Feb. 4—New budget projections from Congress’ primary scorekeeper estimated that 2 million fewer people will get coverage through the Affordable Care Act (ACA) than it predicted last year because of “significant technical problems.”

The revised enrollment figures that the Congressional Budget Office (CBO) released Tuesday predict that six million people will enrollees in private insurance coverage through ACA marketplaces in 2014— one million fewer than previous estimates. And the CBO now predicts there will be eight million new Medicaid enrollees—one million fewer than originally projected.

The reduced enrollments from CBO’s May 2013 projections were blamed on the widespread, and only partially resolved, technical failings of the federal and state-run sign-up websites.

The agency’s prediction for the number of uninsured who will gain coverage in 2014 as a result of the ACA dropped by 1 million to 13 million.

Left unchanged were enrollment projections for future years, due to the lack of “sufficient data” on the details from the ongoing inaugural ACA open enrollment period, according to CBO. But the uncertainty from a variety of factors could affect final enrollment outcomes for 2014.

“In particular, people who choose to enroll primarily to avoid a penalty for being uninsured may wait until the end of the open enrollment period to choose a plan,” the CBO report stated. “Thus, it is possible that the number of enrollees will reach the 7 million originally projected for 2014, just as it is possible that the number will fall short of the current estimate of 6 million.”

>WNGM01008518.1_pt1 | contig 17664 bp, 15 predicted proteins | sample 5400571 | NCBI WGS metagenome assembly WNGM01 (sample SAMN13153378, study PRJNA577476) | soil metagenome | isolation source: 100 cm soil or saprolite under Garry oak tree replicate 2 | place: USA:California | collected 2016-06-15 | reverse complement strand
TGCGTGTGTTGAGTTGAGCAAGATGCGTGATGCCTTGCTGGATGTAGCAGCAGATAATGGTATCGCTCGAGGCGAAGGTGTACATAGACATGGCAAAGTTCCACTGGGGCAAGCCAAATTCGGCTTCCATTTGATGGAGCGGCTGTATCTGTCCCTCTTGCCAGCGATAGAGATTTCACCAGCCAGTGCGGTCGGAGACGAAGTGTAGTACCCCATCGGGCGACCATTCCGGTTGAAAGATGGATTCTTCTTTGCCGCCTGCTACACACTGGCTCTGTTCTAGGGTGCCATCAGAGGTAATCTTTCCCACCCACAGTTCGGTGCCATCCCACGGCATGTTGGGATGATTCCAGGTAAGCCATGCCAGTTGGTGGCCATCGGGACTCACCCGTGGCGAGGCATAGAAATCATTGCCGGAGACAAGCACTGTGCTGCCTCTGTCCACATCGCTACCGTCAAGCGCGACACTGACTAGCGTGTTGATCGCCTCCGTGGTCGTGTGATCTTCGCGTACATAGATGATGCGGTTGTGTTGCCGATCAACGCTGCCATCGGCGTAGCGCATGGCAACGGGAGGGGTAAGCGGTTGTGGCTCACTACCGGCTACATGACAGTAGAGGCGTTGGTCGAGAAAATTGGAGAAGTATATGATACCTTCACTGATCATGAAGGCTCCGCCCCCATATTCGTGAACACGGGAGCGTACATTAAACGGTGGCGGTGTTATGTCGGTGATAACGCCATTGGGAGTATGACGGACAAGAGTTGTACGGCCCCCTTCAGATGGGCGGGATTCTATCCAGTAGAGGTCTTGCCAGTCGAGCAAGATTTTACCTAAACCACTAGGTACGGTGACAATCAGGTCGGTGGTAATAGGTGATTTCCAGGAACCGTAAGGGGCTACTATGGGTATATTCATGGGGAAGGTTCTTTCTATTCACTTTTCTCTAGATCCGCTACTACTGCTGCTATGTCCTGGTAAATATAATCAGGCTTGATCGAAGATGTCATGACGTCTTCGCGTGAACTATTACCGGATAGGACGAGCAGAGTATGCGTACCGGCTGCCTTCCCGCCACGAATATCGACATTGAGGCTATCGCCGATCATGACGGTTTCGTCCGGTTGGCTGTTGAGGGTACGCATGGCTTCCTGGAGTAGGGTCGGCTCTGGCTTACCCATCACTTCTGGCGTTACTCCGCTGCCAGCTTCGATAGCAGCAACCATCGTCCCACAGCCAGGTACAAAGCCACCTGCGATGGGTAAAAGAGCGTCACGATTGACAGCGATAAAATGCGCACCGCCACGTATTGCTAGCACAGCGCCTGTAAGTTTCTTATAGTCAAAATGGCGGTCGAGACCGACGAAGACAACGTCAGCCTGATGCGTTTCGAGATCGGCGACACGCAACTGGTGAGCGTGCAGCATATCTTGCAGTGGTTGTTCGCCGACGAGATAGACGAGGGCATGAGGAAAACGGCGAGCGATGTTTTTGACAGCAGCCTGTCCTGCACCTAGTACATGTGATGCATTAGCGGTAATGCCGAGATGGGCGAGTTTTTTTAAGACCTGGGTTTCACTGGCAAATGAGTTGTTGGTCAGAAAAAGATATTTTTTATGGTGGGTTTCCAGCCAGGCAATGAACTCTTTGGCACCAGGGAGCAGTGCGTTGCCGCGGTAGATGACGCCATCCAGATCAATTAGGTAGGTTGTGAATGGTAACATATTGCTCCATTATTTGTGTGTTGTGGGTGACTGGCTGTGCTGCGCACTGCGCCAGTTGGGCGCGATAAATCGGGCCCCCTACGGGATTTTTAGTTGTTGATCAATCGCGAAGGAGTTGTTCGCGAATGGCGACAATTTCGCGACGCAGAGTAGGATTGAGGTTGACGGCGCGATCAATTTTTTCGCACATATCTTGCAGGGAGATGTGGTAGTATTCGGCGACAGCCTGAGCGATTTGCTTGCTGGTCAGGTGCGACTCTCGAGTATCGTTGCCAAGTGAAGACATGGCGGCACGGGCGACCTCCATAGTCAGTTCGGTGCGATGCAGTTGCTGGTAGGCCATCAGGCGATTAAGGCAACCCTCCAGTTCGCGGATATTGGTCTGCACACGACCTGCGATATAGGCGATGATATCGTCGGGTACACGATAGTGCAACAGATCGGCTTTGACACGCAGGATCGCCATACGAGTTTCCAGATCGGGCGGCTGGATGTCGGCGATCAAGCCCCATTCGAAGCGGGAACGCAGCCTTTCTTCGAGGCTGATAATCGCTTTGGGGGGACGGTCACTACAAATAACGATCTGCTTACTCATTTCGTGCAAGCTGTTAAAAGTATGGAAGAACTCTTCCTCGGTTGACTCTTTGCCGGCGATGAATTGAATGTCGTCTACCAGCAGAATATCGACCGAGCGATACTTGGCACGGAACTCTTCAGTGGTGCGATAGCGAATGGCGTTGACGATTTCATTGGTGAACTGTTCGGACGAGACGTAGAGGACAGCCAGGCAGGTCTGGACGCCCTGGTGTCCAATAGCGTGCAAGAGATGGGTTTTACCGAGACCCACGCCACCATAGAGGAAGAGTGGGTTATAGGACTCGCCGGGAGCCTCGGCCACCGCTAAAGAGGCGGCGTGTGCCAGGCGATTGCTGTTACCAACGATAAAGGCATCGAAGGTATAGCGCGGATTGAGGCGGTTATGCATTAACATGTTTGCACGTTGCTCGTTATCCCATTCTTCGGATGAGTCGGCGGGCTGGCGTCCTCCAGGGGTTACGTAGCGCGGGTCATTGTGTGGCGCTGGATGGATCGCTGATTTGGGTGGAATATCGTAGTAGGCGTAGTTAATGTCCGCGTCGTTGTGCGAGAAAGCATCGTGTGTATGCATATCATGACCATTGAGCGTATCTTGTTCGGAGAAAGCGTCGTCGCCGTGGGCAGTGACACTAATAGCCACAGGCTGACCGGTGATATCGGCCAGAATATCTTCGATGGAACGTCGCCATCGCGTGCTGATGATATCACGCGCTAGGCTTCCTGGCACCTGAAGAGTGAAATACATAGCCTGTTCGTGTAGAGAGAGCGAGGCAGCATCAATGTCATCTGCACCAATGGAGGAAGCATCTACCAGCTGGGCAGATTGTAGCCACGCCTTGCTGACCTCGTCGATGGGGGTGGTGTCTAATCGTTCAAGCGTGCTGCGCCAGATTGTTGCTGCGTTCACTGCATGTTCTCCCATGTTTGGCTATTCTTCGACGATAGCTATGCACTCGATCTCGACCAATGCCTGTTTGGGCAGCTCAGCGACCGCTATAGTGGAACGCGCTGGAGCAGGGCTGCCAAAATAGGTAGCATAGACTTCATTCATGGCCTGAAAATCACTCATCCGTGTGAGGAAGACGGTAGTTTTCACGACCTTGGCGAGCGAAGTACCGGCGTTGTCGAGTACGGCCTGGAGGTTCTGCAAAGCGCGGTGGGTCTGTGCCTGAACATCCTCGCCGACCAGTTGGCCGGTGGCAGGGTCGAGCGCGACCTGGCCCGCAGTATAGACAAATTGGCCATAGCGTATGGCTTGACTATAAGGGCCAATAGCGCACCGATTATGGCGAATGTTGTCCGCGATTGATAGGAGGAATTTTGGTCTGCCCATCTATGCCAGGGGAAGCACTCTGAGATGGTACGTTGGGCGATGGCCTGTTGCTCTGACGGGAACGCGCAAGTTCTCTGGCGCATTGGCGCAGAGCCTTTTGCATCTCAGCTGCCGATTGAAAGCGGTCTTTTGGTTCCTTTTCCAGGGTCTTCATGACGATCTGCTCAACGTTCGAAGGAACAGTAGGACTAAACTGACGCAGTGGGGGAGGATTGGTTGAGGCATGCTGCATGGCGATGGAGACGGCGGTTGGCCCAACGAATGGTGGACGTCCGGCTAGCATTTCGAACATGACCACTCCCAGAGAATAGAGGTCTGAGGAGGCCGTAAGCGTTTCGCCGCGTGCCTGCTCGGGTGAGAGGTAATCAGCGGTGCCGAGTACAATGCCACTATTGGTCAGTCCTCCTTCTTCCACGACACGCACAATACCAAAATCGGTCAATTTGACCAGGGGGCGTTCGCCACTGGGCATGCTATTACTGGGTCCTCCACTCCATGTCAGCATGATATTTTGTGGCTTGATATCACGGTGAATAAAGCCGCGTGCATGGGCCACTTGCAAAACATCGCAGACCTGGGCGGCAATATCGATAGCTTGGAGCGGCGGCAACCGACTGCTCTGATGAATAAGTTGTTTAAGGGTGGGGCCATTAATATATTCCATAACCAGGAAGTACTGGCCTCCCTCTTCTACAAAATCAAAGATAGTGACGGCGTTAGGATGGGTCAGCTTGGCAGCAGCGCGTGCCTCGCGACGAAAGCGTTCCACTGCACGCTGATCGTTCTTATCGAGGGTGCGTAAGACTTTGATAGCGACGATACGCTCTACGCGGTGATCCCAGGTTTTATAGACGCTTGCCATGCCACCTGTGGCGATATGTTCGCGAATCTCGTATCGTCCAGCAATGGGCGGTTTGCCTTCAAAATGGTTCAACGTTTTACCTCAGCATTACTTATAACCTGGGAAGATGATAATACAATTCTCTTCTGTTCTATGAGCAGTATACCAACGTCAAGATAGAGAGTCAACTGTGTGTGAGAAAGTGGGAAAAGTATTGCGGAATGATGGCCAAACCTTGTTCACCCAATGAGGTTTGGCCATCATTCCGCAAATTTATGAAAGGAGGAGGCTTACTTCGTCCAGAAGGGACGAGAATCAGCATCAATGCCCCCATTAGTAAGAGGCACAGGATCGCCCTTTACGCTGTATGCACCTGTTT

The agency estimated that the Obama administration’s November 2013 waiver of ACA insurance requirements, which gave state insurance commissioners authority to allow health insurers to re-enroll people in plans that are illegal under the law, will result in 1.5 million people retaining those policies in 2014. Half a million of those customers will retain those noncompliant, pre-ACA policies in 2015.

Left unchanged from the 2013 projections was CBO’s estimate that the ACA will result in up to 7 million fewer people having employment-based insurance coverage each year from 2016 through 2024. 

Publication Date: Tuesday, February 04, 2014